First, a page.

In the beginning we’re introduced to a family of three, Nate, Lilly, and their infant daughter Willa. Just as Nate was about to morn the breaking his favorite mug, he finds it and the coffee itself, floating in front of him. Nate says to himself that he knew this would happen, that he was right. A mystery, asking what could he mean by that? He floats to the front door and watches in horror, as what once easily held to the ground now starts to levitate to the sky, including his wife. Just as I was building my curiosity, this scene jarringly jumps twenty-four years later, where Willa and others casually make their way through the sky of Chicago. She meets with only a couple of characters,establishing the younger generation doesn’t know what a crosswalk sign is or what life on the ground was like in the past. After escaping a couple muggers, by way of gun propulsion, and making a delivery, Willa floats home to her father, where she opens up about wanting to leave Chicago and travel the world. Nate dismisses the notion saying the state of the world is not what it’s supposed to be and he has the solution to fix it.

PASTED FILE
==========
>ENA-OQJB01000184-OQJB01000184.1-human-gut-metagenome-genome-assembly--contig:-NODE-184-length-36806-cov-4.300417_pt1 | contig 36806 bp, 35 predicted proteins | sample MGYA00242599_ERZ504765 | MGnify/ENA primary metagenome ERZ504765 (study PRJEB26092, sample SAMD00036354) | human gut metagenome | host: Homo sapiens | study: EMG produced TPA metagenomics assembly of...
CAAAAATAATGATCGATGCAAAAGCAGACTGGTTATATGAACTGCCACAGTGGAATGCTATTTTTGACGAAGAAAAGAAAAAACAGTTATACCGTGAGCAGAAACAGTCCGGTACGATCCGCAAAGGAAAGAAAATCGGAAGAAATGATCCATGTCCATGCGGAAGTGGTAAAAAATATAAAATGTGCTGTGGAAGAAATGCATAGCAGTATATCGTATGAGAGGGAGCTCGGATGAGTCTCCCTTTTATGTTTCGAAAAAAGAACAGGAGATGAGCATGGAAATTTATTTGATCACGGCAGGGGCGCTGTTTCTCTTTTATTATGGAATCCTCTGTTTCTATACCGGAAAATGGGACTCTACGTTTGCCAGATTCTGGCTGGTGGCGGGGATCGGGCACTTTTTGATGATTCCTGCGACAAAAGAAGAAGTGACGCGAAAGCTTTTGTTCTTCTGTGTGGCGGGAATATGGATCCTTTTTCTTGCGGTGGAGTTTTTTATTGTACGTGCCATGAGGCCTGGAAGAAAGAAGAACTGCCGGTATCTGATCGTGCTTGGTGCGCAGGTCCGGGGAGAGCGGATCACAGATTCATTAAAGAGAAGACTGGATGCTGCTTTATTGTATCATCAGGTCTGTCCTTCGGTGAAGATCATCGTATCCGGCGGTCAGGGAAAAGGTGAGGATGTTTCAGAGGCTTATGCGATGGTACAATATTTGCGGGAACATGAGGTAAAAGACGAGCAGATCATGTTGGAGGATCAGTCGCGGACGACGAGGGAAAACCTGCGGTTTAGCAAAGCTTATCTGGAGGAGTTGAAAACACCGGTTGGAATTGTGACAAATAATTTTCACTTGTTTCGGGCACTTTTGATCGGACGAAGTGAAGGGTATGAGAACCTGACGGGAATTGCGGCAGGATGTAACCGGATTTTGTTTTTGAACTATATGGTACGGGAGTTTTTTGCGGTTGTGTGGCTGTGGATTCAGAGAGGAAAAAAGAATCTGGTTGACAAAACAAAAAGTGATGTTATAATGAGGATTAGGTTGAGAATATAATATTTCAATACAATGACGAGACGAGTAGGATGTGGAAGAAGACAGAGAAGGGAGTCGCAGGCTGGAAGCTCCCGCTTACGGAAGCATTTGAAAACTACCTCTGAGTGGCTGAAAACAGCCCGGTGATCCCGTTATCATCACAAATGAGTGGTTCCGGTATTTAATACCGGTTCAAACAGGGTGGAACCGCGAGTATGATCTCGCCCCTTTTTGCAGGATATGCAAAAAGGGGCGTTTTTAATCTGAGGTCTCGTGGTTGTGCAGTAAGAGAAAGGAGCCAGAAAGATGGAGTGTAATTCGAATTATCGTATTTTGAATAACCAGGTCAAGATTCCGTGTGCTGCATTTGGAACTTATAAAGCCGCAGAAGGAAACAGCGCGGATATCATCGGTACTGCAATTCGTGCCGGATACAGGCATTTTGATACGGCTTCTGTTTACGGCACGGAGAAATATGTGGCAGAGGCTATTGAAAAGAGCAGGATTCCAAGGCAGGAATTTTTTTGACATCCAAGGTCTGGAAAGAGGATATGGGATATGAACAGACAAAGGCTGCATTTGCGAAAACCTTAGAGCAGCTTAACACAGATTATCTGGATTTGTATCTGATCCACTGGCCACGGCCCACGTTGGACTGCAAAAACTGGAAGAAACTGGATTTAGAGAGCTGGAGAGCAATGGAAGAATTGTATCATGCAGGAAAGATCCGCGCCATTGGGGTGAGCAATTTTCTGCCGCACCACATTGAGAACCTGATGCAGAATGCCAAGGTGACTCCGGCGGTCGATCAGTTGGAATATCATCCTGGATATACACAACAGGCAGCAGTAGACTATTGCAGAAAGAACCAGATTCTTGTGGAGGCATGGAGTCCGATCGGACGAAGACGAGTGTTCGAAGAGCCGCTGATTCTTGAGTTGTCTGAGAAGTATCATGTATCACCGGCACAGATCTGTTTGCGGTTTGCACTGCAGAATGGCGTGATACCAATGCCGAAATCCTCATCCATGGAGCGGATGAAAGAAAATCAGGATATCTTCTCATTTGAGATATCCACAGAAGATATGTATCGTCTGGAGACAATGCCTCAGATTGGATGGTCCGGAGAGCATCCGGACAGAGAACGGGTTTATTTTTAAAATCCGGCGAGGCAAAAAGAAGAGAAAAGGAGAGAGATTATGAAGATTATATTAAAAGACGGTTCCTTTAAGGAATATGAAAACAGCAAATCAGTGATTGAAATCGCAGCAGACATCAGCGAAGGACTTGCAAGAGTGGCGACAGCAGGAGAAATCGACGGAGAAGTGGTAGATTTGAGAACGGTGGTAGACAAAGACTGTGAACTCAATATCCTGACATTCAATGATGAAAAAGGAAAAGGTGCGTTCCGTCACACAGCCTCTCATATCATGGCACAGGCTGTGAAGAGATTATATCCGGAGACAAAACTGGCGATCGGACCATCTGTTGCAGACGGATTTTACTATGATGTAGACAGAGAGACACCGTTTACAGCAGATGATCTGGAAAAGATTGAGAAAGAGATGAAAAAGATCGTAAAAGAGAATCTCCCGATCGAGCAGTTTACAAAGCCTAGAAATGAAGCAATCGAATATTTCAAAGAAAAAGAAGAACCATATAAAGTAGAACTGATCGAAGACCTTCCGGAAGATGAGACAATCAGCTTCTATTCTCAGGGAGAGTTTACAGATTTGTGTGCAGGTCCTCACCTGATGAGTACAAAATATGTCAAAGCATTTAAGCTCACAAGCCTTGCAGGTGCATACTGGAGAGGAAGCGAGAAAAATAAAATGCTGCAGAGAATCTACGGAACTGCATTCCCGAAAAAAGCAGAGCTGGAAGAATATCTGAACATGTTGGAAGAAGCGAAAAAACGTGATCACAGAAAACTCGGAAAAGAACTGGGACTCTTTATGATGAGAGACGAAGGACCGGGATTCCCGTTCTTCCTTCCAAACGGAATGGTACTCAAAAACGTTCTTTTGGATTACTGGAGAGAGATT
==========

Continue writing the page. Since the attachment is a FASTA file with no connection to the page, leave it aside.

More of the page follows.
Once again, Nate feels out of place. Even though he knows more about what’s going on than everyone else in the story, so far, I didn’t have the time to feel that from him. Right now, I’m not biting my teeth trying to figure out why this happened, or why it should be alleviated. Nothing so far has shown me the how severe downside of this phenomenon. I felt like that was lost on me when the book abruptly jumps into the future,changing the tone, severing time I could spent to get to know Nate and his wife. I’ll be waiting for issue #2 and hope it can turn me around. 3/5 Bibles.